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MECP2 Duplication Syndrome: Evidence of Enhanced Oxidative Stress. A Comparison with Rett Syndrome

  • Cinzia Signorini ,

    Contributed equally to this work with: Cinzia Signorini, Claudio De Felice

    cinzia.signorini@unisi.it (CS); geniente@gmail.com (CDF)

    Affiliation Department of Molecular and Developmental Medicine, University of Siena, Siena, Italy

  • Claudio De Felice ,

    Contributed equally to this work with: Cinzia Signorini, Claudio De Felice

    cinzia.signorini@unisi.it (CS); geniente@gmail.com (CDF)

    Affiliation Neonatal Intensive Care Unit, Azienda Ospedaliera Universitaria Senese, Siena, Italy

  • Silvia Leoncini,

    Affiliations Department of Molecular and Developmental Medicine, University of Siena, Siena, Italy, Child Neuropsychiatry Unit, Azienda Ospedaliera Universitaria Senese, Siena, Italy

  • Rikke S. Møller,

    Affiliations Danish Epilepsy Centre, Dianalund, Denmark, Institute for Regional Health Services, University of Southern Denmark, Odense, Denmark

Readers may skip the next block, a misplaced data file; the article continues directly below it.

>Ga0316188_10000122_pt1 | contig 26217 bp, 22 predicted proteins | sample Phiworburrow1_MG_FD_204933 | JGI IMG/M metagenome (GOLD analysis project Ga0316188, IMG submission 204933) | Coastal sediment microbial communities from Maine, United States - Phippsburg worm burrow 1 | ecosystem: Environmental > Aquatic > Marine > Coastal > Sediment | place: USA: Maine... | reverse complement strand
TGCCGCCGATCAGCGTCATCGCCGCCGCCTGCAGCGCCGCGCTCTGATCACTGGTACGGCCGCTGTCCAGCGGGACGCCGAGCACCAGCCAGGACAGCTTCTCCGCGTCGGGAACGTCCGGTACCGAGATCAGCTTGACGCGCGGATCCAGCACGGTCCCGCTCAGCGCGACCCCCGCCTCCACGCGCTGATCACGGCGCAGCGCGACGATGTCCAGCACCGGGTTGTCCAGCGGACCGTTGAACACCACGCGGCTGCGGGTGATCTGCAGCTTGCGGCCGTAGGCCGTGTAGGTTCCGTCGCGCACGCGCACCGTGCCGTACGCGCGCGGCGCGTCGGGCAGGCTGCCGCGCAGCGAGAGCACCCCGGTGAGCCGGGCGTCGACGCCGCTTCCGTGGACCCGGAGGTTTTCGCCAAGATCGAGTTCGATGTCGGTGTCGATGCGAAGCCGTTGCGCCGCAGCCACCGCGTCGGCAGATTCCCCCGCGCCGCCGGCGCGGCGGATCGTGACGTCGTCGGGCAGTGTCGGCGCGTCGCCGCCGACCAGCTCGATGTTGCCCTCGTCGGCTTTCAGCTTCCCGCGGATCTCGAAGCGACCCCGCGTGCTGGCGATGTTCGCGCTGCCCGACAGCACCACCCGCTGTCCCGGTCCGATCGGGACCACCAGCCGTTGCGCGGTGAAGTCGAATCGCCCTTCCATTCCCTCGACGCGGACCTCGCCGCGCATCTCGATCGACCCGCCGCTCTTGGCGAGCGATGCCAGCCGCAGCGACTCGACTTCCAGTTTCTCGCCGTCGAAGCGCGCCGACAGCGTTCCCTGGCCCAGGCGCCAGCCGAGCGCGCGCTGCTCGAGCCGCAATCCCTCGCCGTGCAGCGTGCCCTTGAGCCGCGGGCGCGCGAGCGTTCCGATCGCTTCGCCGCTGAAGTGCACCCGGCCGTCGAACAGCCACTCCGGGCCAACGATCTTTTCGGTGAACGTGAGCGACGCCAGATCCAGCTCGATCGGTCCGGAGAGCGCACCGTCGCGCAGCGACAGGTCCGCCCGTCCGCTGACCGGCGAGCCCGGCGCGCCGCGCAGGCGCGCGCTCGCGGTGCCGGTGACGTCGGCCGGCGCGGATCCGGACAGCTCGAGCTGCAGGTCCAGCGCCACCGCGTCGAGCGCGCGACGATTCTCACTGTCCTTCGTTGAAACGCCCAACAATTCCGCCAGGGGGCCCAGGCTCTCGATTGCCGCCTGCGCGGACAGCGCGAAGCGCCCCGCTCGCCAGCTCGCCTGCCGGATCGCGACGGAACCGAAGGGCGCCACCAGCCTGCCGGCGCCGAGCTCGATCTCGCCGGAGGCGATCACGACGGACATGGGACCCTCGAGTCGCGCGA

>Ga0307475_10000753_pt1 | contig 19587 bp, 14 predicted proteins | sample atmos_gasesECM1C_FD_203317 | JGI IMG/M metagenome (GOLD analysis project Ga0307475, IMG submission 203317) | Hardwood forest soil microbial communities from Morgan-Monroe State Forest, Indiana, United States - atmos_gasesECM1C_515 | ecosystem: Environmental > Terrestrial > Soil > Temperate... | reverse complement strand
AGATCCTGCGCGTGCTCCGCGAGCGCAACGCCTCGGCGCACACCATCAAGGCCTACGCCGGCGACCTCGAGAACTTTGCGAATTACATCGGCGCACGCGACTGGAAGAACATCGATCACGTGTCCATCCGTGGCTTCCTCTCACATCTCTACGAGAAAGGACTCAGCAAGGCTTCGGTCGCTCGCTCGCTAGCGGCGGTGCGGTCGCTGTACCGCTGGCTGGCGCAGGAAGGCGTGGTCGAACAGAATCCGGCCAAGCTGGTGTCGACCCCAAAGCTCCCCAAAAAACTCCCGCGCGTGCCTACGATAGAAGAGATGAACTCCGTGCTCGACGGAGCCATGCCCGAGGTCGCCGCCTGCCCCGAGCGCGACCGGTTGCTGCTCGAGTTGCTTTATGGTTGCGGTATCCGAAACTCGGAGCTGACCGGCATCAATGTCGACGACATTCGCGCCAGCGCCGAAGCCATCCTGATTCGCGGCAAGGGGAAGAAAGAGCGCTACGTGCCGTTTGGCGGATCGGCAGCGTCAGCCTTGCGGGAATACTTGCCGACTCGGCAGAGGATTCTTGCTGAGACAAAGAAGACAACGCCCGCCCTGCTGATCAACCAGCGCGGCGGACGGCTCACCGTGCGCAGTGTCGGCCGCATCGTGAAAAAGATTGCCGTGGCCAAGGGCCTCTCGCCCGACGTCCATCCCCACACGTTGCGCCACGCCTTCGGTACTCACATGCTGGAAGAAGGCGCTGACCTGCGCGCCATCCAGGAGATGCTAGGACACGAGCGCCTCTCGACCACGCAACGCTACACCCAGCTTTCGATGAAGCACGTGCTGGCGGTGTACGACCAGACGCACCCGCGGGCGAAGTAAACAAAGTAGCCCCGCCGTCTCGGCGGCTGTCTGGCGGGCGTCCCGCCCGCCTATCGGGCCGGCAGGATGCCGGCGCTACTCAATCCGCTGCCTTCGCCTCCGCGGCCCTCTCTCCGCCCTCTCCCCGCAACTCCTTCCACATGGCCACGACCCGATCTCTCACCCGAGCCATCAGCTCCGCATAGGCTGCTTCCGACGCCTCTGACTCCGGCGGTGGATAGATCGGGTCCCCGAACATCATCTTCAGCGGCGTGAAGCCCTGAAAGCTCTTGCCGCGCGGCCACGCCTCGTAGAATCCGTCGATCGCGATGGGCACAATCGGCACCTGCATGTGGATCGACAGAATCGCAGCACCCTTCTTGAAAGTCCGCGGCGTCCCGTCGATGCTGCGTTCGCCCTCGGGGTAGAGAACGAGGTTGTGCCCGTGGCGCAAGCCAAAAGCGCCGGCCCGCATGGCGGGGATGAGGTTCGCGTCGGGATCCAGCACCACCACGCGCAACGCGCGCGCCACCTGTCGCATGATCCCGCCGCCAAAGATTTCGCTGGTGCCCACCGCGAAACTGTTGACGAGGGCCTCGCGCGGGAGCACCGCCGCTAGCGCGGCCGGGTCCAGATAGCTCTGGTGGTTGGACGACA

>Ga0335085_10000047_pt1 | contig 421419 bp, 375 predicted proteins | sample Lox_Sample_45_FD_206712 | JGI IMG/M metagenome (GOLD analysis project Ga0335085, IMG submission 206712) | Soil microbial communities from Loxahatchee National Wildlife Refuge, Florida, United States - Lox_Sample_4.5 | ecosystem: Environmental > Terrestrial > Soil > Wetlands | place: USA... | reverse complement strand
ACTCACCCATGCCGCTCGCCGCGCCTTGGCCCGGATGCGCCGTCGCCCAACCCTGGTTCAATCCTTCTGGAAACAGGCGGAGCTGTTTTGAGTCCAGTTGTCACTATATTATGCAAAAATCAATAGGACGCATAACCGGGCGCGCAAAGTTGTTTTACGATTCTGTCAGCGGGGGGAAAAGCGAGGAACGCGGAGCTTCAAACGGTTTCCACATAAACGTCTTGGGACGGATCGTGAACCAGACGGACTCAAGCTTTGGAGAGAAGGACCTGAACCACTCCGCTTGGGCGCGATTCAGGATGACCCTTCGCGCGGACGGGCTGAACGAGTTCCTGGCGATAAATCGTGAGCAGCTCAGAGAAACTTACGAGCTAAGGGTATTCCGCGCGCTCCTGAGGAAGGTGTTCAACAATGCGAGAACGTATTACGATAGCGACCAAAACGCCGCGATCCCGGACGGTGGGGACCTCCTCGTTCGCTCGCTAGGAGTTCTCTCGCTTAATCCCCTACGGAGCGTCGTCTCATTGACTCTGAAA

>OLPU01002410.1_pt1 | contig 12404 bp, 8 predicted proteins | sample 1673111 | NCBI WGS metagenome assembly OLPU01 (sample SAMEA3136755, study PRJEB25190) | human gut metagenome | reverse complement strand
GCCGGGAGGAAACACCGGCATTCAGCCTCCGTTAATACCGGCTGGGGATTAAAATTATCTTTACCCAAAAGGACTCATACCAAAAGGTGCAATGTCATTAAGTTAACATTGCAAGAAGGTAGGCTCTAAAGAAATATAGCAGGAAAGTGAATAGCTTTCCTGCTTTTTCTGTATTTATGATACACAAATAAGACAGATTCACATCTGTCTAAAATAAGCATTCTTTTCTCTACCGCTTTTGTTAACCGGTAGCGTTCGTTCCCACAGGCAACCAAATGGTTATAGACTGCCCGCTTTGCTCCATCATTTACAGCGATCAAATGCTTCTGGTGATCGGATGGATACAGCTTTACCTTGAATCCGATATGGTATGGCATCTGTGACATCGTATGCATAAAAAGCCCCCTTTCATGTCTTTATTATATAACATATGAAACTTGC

• Gloria Zollo,

    Affiliations Department of Molecular and Developmental Medicine, University of Siena, Siena, Italy, Child Neuropsychiatry Unit, Azienda Ospedaliera Universitaria Senese, Siena, Italy

  • Sabrina Buoni,

    Affiliation Child Neuropsychiatry Unit, Azienda Ospedaliera Universitaria Senese, Siena, Italy

  • Alessio Cortelazzo,

    Affiliation Child Neuropsychiatry Unit, Azienda Ospedaliera Universitaria Senese, Siena, Italy

  • Roberto Guerranti,

    Affiliation Department of Medical Biotechnologies,University of Siena, Siena, Italy

  • Thierry Durand,

    Affiliation Institut des Biomolécules Max Mousseron (IBMM), UMR 5247-CNRS-UM-ENSCM, Montpellier, France

  • Lucia Ciccoli,

    Affiliation Department of Molecular and Developmental Medicine, University of Siena, Siena, Italy

  • Maurizio D’Esposito,

    Affiliations Institute of Genetics and Biophysics “A. Buzzati-Traverso”, Naples, Italy, IRCSS Neuromed, Pozzilli, Italy

  • Kirstine Ravn ,

    ‡ These authors also contributed equally to this work.

    Affiliation Department of Clinical Genetics, Copenhagen University Hospital Rigshospitalet, Copenhagen, Denmark

  • Joussef Hayek

    ‡ These authors also contributed equally to this work.

    Affiliation Child Neuropsychiatry Unit, Azienda Ospedaliera Universitaria Senese, Siena, Italy

MECP2 Duplication Syndrome: Evidence of Enhanced Oxidative Stress. A Comparison with Rett Syndrome

  • Cinzia Signorini, 
  • Claudio De Felice, 
  • Silvia Leoncini, 
  • Rikke S. Møller, 
  • Gloria Zollo, 
  • Sabrina Buoni, 
  • Alessio Cortelazzo, 
  • Roberto Guerranti, 
  • Thierry Durand, 
  • Lucia Ciccoli
PLOS
x

Abstract